By Demetrios Pogkas

In the wake of refugee crisis, a movement of building tech solutions for refugees emerged in Europe. While many refugees still need the basics, such as shelter and food, should we focus on technology to provide the needed solutions?

“There is a difference in saying what needs we should focus on,” says Joanna Theodorou, founder and partnerships coordinator at Campfire Innovation, a startup that consults grassroots teams to transition into smart aid organisations. “Education, health, housing, transportation: all of these are needs, and technology can respond to each one of them. It is a huge power that cannot be understated,” she adds.

As Theodorou explains, smart aid is a humanitarian aid approach that uses innovative tools – design thinking and lean startup methodologies, – to make volunteer teams or NGOs more sustainable, scalable and effective in improving refugees’ lives. With her team she now works with 10 grassroots teams and small NGOs with the potential to innovate humanitarian aid.

According to Theodorou, technology is an optional part of the solutions organizations are building for helping refugees and migrants. She uses the term ‘low-tech’ to distinguish the types of technologies used in the fields of humanitarian aid and integration.

In contrast with ‘higher’-tech (algorithms, machine learning, artificial intelligence, or heavy R&D), low-tech refers to simpler web or mobile products that don’t ask for much expertise to build or to use; web pages, apps, social media, basic digital platforms.

Compared with the actual work on the field, “tech solutions work a bit more easily in settings that have to do with integration,” argues Theodorou, since “the models used for integration are much closer to social entrepreneurship and they can be replicated.” Solutions that have been put to the test before for integrating other under-represented groups (for example an app that matches employees with people with disabilities) can be repeated to include refugees and migrants.

One case of a social startup using low-tech for integration is Solomon, a non-profit based in Athens that publishes a bilingual online magazine. Solomon’s team is a mixture of locals, migrants and refugees.

“We work on social integration using media as a tool,” says Fanis Kollias, founding editor at Solomon, who has worked in media before.

“Media have the ‘magic power’ to shape society and mindsets,” he argues. Solomon attempts to expose readers to migrants and refugees writing about familiar topics, gradually making locals to relate more to foreigners and to change their views of them. “Everything is a matter of habit, and media can establish this long-lasting habit.”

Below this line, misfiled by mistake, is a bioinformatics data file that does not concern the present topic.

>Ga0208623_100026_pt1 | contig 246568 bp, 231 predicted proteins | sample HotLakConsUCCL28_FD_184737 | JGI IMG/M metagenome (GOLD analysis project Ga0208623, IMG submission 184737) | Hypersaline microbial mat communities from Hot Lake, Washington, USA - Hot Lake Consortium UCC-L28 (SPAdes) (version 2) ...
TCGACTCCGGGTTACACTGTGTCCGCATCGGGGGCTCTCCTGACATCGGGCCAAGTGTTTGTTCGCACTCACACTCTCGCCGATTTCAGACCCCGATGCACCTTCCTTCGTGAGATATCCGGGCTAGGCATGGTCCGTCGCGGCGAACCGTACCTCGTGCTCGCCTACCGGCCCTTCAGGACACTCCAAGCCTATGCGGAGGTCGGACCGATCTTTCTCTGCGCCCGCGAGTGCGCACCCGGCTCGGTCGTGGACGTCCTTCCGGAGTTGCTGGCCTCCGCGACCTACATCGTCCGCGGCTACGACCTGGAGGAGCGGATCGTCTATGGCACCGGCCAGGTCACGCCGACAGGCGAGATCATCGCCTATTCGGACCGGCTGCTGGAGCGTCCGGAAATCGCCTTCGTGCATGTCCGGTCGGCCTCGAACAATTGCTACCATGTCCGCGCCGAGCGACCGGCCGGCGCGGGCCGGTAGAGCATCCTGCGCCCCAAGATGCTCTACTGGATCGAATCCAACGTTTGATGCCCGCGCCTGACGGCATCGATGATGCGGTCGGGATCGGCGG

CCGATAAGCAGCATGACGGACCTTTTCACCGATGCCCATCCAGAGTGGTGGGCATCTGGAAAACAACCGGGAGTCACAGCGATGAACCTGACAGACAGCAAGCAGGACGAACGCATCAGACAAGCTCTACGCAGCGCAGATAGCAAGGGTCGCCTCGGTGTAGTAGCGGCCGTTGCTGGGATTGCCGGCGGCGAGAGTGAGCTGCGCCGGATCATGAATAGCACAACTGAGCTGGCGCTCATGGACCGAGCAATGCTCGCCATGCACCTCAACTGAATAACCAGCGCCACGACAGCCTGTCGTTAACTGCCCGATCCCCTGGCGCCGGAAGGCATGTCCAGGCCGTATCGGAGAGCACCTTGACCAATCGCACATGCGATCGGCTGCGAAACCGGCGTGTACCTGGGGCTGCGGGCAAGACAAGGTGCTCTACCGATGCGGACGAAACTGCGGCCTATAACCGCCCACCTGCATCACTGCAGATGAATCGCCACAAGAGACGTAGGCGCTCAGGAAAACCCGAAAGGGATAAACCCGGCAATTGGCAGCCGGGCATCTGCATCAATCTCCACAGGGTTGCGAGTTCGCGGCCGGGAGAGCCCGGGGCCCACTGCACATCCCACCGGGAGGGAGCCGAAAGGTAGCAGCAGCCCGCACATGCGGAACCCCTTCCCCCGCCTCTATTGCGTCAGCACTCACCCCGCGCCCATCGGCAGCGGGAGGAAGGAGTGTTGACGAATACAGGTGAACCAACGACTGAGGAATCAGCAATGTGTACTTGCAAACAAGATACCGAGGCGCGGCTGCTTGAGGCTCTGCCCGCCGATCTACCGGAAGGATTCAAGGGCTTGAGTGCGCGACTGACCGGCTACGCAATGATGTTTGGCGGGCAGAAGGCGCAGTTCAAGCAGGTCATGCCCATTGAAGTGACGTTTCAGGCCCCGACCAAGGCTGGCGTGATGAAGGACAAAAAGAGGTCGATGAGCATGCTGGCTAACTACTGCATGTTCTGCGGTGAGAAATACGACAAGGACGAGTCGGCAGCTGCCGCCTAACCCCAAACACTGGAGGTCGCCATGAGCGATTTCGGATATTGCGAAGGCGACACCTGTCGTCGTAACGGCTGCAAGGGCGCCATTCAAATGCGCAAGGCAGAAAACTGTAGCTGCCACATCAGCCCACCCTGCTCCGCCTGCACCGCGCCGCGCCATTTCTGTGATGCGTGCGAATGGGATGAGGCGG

Solomon was established in January 2016 by a diverse team of people from Greece, Afghanistan, Russia, and Belarus. Solomon’s team of writers includes people from Syria, Somalia, Pakistan, and Ethiopia. They all have been residing in Greece for several years. “Our writing team deliberately consists of migrants and refugees because, driving from their experiences in Greece, they know better than anyone what other refugees and migrants need for being integrated,” explains Kollias.

Solomon covers a variety of topics from migrant issues and economy to food and culture. “If we had set up an outlet of migrants writing about migrant issues only, we would have labeled those people and marginalised them,” Kollias says. “Now, we showcase that they are people with interests like ours, able to write about different topics.”

Nadir Noori, one of Solomon’s founders, comes from Afghanistan; he fled his country at the age of 8 as an unaccompanied child and has been living in Greece since 17. Attending high-school to improve his already advanced Greek, Noori works as a translator with local migrant and refugee agencies. “Integration is to give migrants and refugees a role in society, and we can give that role through journalism,” Noori says.

Anna Moronova arrived in Greece 10 years ago to study journalism in a Greek university. She was planning to return to Russia after graduating, but stayed after getting jobs in Russian-speaking newspapers. Being familiar with social economy through jobs with NGOs, she was invited to join Solomon as a founder and writer.

“Foreign-language media organize their audience around their mother languages,” Moronova says, pointing out the barrier language can create for integration. “With Solomon, publishing in Greek and English, it’s the opposite; for example, Afghans can read articles written by Russians,” she explains.

Solomon uses a content management system (CMS) and social media to publish and distribute its content instead of a more expensive and less reachable print version. “You cannot stay clear of technology either way. If you want to build a long-lasting solution, you will need to incorporate technology,” Kollias says.

“There are different levels of needs,” adds Moronova, “Without basics covered, people won’t start looking for a website for migrants.” However, as she points out, communication is just as important on a secondary level. “Satisfying basic needs doesn’t contribute to integration, but enabling people to communicate and share information does,” she concludes.

After all, people’s needs are not binary, as Noori emphasizes; a migrant or a refugee needs more than just basics. In the digital era, tech aspires to arise as one of the most efficient means for serving those needs.

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